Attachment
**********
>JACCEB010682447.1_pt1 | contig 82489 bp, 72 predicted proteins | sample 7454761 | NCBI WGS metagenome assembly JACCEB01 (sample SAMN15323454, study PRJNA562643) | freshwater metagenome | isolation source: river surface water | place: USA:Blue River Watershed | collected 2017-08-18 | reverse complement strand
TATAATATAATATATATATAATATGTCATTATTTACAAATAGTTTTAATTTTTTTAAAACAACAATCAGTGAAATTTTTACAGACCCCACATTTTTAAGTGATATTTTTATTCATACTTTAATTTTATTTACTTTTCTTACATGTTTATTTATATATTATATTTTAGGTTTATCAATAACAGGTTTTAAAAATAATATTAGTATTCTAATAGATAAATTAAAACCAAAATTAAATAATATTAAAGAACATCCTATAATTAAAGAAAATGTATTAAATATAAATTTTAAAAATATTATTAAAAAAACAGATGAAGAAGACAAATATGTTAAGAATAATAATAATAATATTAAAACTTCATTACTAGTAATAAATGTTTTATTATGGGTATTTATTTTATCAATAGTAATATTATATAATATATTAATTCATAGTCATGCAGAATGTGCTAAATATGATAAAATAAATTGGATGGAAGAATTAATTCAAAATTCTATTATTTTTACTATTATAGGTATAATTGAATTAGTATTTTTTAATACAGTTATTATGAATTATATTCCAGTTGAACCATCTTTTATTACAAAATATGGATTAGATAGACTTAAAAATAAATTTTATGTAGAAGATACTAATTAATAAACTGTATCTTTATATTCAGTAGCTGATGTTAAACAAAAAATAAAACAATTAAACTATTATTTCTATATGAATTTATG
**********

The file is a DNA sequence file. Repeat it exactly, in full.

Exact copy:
>JACCEB010682447.1_pt1 | contig 82489 bp, 72 predicted proteins | sample 7454761 | NCBI WGS metagenome assembly JACCEB01 (sample SAMN15323454, study PRJNA562643) | freshwater metagenome | isolation source: river surface water | place: USA:Blue River Watershed | collected 2017-08-18 | reverse complement strand
TATAATATAATATATATATAATATGTCATTATTTACAAATAGTTTTAATTTTTTTAAAACAACAATCAGTGAAATTTTTACAGACCCCACATTTTTAAGTGATATTTTTATTCATACTTTAATTTTATTTACTTTTCTTACATGTTTATTTATATATTATATTTTAGGTTTATCAATAACAGGTTTTAAAAATAATATTAGTATTCTAATAGATAAATTAAAACCAAAATTAAATAATATTAAAGAACATCCTATAATTAAAGAAAATGTATTAAATATAAATTTTAAAAATATTATTAAAAAAACAGATGAAGAAGACAAATATGTTAAGAATAATAATAATAATATTAAAACTTCATTACTAGTAATAAATGTTTTATTATGGGTATTTATTTTATCAATAGTAATATTATATAATATATTAATTCATAGTCATGCAGAATGTGCTAAATATGATAAAATAAATTGGATGGAAGAATTAATTCAAAATTCTATTATTTTTACTATTATAGGTATAATTGAATTAGTATTTTTTAATACAGTTATTATGAATTATATTCCAGTTGAACCATCTTTTATTACAAAATATGGATTAGATAGACTTAAAAATAAATTTTATGTAGAAGATACTAATTAATAAACTGTATCTTTATATTCAGTAGCTGATGTTAAACAAAAAATAAAACAATTAAACTATTATTTCTATATGAATTTATG